In 2005-2006 he made the big club for good and logged big minutes (21:21 a game). His statistics, for a two-way defenseman, were still underwhelming (5-13-18, minus-12, in 66 games), although the Caps were a struggling team overall. In 2006-2007 he showed little, if any, improvement (1-16-17, minus-14, in 68 games) on another struggling team.
By the time 2007-2008 started he seemed to have reached a plateau. Then he suffered an ankle injury just before the season opener that sidelined him for the first 14 games. He reinjured the ankle in his first game, then missed another eight games, during which the Caps changed coaches – Glen Hanlon out, Bruce Boudreau in. Eminger lost, by circumstance as much as anything, what chance he had to make a good first impression on Boudreau. He played on November 26th against Buffalo, Boudreau’s third game with the club, then did not see action until January 5th.
In all, Eminger would play in only 20 regular season games for the Caps in that 2007-2008 season and another five in the post season in a first round loss to the Philadelphia Flyers. He finished those 20 regular season games with no goals, two points, and was minus-4. He did have one goal in the playoffs, coming in a loss in Game 3 in Philadelphia. It was the last goal he scored for the Caps.
The following June the Caps traded Eminger to the Flyers with a third round pick in the 2008 draft for the Flyers’ first round pick (27th overall, with which the Caps selected John Carlson). One might have thought at the time that with a change of scenery Eminger might find his game, but he became more or less a journeyman defenseman, playing with the Flyers, the Tampa Bay Lightning, the Florida Panthers, the Anaheim Ducks, and the New York Rangers. In 2013-2014 he played for CSKA Moscow in the KHL and the Norfolk Admirals of the AHL. At the age of 30, when he should be in his prime, it is not clear just where his career is headed.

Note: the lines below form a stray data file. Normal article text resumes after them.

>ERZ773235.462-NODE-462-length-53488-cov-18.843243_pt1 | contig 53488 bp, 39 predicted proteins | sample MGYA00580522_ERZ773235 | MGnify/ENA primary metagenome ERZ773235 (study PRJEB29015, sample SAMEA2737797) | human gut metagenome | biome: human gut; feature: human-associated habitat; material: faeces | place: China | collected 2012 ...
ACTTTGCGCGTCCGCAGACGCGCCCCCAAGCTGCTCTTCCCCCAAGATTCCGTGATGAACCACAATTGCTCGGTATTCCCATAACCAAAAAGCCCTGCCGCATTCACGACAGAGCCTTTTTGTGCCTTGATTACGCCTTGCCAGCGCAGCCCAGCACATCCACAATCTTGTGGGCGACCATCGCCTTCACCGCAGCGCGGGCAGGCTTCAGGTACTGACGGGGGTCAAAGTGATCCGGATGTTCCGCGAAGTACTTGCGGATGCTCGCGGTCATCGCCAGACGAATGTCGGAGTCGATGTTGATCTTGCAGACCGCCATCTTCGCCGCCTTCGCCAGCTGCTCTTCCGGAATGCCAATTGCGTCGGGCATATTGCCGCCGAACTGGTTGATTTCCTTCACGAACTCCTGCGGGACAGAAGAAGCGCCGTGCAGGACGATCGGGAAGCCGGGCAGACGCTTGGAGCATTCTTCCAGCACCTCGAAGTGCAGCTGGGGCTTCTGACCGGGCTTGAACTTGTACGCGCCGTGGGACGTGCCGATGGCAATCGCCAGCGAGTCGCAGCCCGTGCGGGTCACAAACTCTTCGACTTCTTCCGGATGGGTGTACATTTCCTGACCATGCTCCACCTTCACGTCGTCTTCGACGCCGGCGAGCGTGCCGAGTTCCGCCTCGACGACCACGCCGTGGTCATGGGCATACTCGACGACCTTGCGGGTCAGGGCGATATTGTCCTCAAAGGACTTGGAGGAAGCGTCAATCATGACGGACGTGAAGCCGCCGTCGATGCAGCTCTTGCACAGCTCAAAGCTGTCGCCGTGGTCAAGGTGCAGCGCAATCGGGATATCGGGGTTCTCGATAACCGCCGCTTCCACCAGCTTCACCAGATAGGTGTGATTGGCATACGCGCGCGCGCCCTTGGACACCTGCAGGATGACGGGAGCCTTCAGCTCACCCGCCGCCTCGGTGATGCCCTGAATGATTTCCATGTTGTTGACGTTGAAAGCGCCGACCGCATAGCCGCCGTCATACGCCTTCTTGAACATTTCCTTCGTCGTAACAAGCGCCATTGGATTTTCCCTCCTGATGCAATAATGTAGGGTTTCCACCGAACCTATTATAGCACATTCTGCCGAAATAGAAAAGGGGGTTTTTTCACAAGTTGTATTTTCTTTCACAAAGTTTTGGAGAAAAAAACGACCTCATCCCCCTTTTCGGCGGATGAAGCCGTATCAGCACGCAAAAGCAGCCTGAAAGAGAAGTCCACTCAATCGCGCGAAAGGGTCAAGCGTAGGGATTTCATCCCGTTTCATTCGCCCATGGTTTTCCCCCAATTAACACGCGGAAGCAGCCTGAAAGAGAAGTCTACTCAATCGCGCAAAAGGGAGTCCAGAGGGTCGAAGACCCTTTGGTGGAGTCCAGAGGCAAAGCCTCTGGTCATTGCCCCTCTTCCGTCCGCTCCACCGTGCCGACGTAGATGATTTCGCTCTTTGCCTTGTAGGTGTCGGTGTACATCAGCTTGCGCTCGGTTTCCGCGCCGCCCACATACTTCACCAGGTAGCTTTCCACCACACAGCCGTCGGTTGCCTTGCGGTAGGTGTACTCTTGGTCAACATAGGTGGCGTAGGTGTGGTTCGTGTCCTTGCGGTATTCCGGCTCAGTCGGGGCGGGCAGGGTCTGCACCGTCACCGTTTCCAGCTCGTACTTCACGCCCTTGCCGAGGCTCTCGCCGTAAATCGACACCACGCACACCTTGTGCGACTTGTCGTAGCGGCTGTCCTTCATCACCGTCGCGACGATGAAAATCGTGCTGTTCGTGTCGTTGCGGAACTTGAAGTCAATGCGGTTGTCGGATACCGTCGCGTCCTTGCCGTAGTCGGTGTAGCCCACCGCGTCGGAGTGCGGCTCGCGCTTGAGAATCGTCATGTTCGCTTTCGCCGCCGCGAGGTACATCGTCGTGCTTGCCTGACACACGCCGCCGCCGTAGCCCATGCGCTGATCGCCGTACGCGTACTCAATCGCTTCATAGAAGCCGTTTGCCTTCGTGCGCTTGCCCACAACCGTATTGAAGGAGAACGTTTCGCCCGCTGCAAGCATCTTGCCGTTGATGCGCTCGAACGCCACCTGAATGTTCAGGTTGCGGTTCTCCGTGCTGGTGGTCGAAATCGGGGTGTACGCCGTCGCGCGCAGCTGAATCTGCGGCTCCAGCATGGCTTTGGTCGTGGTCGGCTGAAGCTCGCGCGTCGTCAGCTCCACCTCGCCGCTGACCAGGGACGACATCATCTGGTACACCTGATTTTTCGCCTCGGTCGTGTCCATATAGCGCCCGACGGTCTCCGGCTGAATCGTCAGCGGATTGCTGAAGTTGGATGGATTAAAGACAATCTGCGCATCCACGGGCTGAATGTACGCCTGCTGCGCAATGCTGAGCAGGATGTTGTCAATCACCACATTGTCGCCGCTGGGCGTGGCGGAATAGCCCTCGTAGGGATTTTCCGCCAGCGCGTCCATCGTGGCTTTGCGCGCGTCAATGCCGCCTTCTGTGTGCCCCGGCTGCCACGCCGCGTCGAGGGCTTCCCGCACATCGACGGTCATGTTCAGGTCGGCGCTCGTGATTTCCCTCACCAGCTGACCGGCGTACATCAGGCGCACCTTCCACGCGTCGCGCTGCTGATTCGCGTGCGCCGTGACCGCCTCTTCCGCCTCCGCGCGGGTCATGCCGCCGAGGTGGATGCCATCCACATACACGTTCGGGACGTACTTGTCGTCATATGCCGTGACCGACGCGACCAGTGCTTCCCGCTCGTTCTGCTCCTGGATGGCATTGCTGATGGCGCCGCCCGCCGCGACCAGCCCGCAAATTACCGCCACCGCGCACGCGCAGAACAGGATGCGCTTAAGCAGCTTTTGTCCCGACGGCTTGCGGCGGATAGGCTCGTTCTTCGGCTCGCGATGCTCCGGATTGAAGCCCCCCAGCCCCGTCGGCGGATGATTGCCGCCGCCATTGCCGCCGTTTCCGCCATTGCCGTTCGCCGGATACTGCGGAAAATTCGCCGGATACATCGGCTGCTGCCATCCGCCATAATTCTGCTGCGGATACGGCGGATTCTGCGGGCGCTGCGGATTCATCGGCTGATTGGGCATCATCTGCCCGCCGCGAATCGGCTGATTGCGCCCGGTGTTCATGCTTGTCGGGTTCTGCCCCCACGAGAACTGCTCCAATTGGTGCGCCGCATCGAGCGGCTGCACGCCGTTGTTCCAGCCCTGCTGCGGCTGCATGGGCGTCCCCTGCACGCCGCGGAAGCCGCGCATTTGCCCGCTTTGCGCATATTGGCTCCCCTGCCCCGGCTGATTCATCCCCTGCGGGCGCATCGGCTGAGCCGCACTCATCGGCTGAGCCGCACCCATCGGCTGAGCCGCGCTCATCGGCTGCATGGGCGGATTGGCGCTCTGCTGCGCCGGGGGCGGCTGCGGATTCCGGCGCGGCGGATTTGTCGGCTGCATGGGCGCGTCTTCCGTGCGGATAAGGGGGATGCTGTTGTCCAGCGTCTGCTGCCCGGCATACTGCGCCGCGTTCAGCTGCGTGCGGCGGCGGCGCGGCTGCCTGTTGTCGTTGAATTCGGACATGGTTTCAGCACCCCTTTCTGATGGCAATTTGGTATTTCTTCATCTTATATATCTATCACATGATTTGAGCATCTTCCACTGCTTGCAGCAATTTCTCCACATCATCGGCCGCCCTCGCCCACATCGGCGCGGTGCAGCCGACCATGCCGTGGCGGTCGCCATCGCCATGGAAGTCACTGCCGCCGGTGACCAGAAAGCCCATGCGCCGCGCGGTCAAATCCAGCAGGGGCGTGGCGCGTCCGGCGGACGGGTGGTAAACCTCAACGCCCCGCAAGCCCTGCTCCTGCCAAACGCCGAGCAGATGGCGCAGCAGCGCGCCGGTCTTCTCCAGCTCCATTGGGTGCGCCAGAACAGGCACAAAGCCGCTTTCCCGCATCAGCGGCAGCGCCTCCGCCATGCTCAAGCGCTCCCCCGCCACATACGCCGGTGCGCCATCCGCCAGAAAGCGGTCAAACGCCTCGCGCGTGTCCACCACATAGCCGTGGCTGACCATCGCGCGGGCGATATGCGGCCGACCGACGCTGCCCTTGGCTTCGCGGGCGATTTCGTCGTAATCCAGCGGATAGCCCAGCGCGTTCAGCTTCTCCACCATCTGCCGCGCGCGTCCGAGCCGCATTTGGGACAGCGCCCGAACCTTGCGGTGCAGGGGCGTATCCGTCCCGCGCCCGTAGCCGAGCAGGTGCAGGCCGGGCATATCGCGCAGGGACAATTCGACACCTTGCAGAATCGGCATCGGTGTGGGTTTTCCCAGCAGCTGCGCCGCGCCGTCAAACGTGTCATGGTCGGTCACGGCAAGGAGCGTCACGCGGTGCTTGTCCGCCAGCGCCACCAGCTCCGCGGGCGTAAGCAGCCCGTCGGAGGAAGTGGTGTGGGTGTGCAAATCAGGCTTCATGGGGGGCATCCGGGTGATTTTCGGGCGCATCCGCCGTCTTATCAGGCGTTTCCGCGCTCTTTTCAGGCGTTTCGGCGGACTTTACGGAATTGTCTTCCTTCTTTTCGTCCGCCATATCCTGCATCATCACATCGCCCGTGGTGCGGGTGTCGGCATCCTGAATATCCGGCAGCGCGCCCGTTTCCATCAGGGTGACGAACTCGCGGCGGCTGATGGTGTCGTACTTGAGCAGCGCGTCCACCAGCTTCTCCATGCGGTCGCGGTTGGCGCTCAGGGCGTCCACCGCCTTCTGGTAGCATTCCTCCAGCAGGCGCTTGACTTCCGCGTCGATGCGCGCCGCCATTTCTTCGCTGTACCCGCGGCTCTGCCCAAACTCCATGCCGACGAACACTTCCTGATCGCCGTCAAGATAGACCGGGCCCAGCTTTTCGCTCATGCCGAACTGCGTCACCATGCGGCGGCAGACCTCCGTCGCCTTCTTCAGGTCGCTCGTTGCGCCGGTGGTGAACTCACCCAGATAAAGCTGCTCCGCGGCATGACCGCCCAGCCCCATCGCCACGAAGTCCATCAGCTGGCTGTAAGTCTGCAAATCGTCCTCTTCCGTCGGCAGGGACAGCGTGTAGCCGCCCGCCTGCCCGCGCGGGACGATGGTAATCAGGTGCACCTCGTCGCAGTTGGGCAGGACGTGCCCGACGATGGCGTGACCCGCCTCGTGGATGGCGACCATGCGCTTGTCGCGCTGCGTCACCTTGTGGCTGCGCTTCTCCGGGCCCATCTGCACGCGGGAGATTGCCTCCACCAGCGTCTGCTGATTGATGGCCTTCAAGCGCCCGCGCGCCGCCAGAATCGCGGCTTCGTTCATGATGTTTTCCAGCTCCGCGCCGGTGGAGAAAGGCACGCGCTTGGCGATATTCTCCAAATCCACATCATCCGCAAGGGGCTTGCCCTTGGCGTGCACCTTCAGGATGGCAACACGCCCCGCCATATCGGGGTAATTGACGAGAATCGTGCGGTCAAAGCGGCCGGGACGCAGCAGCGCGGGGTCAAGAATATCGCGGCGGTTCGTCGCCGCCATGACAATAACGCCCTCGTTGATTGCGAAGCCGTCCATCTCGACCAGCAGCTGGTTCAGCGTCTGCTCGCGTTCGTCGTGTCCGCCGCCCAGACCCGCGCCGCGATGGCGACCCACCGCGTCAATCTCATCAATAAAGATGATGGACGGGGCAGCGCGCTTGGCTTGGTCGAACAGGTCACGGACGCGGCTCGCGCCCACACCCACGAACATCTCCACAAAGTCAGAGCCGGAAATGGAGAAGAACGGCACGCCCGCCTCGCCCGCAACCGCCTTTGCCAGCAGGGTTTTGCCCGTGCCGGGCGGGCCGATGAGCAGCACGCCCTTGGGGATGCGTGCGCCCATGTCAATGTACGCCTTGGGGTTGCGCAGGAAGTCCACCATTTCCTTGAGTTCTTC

Defense: John Erskine
Regular Season (with Capitals): 8 seasons, 350 games, 12-37-49, plus-14
Playoffs (with Capitals): 5 seasons, 39 games, 1-6-7, minus-2
In 38 seasons of Washington Capitals hockey, only 13 defensemen have dressed for more games than John Erskine. Despite enduring a fractured foot, a thumb injury, lower body injury, upper body injury, concussion, flu, leg injury, hand injury, shoulder injury that required surgery, a series of upper body injuries and a knee injury (facts courtesy of tsn.ca), Erskine has appeared in 350 regular season and 39 playoff games.
Erskine has never been much of a scorer (12 goals), doesn’t shoot much (310 shots on goal in eight seasons; Alex Ovechkin has only one full season with fewer), and his ice time has been all over the place, averaging between 12:06 and 18:28 a game over his eight seasons with the Caps. But since he arrived in the 2006-2007 as a free agent from the New York Islanders, Erskine has outlasted the likes of defensemen:
- Alexander Urbom
- Tyson Strachan
- Jeff Schultz
- Tom Poti
- Roman Hamrlik
- Dennis Wideman
- Sean Collins
- Tyler Sloan
- Scott Hannan
- Brian Fahey
- Shaone Morrisonn
- Milan Jurcina
- Brian Pothier
- Joe Corvo
- Sami Lepisto
- Bryan Helmer
- Staffan Kronwall
- Steve Eminger
- Ben Clymer
- Jamie Heward
- Bryan Muir
- Lawrence Nycholat
- Timo Helbling
- Jamie Hunt
From the Obscure Erskine Facts file, Caps fans might not be aware that John Erskine is a past winner of the Max Kaminsky Trophy, awarded to the top defenseman of the Ontario Hockey League. It is no small feat. Other past winners include: Chris Pronger, Bryan Berard, Brian Campbell, James Wisniewski, Marc Staal, and Drew Doughty.